One month from today (Sunday March 11) I check into Mt. Sinai Hospital. I wish it were sooner.
Yesterday I spoke with my cardiologist. Donna and I will stay in the NYC area for about one week after my discharge, and we've been looking at various lodging choices. I asked whether a few flights of stairs were okay. He said that's not a concern: "I don't know why people keep thinking that. Stairs are only a problem if you have orthopedic issues." This is the answer I had expected (and hoped for), as I'll be walking the hospital halls regularly before they let me out anyway.
A second point. My cardiologist wants me to check with my surgeon, Dr Adams, to see what if anything can be done to reduce my post-surgery risk of developing atrial fibrillation. He says I have significant risk because last fall I had atrial flutter (corrected in October by ablation), and he calls atrial flutter and atrial fibrillation "kissing cousins." A possibility is to ablate my left atrium (atrial flutter, in contrast, is usually treated by ablation of the right atrium, which was my treatment in October). The basic idea is that, as long as I'm opened up, the surgery team may as well perform multiple tasks -- mitral valve, and possibly tricuspid valve repair, and now possibly AF preventive work such as an ablation.
Well, the good news -- my heart catheritization, done in December in Athens, shows my arteries are clean as a whistle. No plaque, no blockages whatsover. So one thing that's clear -- no need to consider bypass or stents as part of the specs for work to be done.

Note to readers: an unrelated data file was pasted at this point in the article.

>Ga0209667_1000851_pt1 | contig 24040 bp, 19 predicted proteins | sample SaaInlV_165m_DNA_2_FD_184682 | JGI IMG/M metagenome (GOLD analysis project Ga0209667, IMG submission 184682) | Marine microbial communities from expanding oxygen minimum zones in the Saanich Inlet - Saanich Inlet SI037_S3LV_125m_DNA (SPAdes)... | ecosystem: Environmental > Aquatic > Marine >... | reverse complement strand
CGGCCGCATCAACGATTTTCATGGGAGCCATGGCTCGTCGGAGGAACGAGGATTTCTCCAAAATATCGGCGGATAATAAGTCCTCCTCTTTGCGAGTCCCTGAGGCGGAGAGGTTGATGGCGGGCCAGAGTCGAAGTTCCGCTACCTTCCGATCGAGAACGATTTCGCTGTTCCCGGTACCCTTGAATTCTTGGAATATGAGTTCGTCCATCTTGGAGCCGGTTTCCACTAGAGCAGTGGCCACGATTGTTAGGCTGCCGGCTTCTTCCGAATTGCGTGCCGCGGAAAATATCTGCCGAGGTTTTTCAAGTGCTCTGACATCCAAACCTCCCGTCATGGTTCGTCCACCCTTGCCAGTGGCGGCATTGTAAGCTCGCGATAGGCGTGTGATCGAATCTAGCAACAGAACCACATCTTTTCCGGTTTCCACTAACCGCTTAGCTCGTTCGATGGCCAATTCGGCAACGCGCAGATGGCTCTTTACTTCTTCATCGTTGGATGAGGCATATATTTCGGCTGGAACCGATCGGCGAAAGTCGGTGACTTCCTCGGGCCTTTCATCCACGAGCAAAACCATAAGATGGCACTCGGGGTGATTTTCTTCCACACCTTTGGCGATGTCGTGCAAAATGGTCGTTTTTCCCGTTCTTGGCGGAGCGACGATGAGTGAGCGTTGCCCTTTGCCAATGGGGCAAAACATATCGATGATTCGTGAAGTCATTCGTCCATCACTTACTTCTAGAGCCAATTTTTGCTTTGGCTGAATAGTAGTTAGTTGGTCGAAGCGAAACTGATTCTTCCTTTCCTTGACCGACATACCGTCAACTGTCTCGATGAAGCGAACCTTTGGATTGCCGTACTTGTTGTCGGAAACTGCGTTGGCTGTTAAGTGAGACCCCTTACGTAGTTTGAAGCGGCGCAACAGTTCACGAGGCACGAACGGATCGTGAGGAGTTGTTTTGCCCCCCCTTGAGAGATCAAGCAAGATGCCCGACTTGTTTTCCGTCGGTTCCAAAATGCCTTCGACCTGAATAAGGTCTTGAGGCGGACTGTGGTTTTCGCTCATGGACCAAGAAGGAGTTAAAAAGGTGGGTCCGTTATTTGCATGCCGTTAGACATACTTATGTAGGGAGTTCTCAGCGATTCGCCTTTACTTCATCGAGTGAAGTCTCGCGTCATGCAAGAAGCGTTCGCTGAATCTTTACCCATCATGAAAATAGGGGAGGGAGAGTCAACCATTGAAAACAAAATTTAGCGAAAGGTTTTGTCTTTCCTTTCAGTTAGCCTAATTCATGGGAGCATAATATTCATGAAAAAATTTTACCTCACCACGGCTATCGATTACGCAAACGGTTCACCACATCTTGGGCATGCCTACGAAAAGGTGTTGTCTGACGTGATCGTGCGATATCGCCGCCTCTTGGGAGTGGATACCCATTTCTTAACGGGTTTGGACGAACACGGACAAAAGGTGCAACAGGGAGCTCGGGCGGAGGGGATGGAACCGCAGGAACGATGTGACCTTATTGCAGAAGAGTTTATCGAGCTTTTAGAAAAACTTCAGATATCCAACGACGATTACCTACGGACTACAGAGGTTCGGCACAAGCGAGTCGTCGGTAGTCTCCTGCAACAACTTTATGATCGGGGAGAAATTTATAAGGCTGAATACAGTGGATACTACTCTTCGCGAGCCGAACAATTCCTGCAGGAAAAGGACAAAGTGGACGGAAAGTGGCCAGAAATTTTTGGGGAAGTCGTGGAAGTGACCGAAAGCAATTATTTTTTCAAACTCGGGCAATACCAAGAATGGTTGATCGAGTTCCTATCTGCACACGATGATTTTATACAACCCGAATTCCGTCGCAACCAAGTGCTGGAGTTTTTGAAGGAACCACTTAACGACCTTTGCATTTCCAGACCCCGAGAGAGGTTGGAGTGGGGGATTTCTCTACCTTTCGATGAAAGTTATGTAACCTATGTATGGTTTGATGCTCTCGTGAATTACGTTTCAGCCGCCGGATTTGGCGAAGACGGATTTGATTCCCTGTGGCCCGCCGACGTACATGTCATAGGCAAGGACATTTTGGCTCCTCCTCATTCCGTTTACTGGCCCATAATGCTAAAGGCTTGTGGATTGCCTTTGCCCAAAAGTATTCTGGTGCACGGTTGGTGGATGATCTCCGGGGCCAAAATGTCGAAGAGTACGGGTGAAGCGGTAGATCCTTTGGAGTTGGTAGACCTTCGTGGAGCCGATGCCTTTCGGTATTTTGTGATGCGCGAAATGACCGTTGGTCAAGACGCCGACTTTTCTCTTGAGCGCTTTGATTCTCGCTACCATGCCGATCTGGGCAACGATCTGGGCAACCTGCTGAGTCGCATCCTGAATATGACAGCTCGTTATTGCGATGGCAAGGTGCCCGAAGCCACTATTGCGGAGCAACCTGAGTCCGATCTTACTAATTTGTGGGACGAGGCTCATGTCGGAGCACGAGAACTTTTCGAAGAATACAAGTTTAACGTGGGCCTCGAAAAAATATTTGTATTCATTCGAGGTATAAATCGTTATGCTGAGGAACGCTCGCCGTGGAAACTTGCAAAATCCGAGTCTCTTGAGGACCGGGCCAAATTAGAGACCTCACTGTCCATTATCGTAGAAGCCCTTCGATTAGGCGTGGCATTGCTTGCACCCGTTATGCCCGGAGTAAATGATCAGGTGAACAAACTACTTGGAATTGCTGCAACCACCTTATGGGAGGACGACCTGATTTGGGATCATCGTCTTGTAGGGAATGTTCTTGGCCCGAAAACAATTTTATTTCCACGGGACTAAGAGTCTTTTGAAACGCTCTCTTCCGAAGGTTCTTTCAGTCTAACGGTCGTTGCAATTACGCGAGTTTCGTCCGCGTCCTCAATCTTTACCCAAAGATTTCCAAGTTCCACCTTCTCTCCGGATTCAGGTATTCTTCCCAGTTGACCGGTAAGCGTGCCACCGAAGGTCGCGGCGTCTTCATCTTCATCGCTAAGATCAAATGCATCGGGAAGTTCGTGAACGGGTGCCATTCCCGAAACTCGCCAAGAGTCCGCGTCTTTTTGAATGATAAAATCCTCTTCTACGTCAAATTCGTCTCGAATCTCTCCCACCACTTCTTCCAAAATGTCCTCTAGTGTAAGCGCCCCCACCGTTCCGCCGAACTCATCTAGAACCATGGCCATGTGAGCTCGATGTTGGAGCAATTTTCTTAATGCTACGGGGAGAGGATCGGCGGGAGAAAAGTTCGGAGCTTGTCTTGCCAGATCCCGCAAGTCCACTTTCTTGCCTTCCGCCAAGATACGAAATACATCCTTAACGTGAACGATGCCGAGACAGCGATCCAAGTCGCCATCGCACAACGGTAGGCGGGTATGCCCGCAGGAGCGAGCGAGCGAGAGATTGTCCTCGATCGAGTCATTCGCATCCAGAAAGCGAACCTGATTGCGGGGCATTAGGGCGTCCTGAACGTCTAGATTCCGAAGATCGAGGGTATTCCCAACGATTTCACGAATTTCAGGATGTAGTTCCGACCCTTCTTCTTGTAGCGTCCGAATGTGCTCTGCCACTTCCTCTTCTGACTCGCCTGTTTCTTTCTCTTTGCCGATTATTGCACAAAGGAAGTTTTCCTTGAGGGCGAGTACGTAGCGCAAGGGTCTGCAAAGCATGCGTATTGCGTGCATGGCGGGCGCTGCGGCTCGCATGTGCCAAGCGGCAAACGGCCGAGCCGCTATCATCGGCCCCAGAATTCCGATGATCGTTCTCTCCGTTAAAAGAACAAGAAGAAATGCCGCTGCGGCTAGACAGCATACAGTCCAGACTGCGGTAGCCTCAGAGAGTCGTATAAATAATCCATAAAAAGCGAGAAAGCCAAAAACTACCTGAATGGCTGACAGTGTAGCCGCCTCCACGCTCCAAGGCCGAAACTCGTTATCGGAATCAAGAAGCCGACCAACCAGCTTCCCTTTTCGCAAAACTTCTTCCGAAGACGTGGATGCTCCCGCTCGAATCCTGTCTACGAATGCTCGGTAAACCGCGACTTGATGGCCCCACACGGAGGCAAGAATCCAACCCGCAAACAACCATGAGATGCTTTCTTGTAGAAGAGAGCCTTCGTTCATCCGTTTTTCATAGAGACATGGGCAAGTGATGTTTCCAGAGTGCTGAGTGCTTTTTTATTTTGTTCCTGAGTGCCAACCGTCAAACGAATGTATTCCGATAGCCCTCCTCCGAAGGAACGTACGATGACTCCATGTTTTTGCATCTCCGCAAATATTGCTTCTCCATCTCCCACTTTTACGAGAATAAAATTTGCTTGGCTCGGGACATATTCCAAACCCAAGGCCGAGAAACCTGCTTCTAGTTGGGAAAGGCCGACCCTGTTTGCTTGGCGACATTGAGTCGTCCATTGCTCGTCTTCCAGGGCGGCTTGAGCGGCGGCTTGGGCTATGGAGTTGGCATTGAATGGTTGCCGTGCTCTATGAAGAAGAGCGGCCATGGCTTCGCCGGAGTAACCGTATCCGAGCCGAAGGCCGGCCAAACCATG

Below is a note that Donna emailed last week to family and friends with info about my consultation with Dr David Adams and the Mt Sinai team:
Jim's scheduled mitral valve re-repair will be March 13 at Mt. Sinai in New York with Dr. David Adams and team. He met with Dr. Adams today. I just spoke to JIm and got lots of details (I wasn't able to go to NY because of this really bad cold). Jim's very confident after his meeting. We will be up there for about two weeks, because they like to keep the out of town patients in the area for an extra week; he will be in the hospital 5-7 days.
Dr. Adams said re-repair is preferable to an artificial valve or pig/cow valve in his opinion:
(1) Having your own valve back and repaired will just last longer. The animal valves would have to be replaced later (typical is 15 years).
(2) The artificial valves might have problems with clotting; and you have to be on anti-clotting medicine the rest of your life.
(3) There have been advances since Jim had his surgery 6 years ago. These days they don't let anyone off the table until there is 0% leakage from the valve; that's only been recently discovered as an essential "gold standard." When Jim had his surgery it was acceptable to let the patient go with very minor leakage, as was his case. His valve only lasted 6 years. In the intervening years, also, the annuloplasty rings that are put in with mitral valve repair have greatly improved.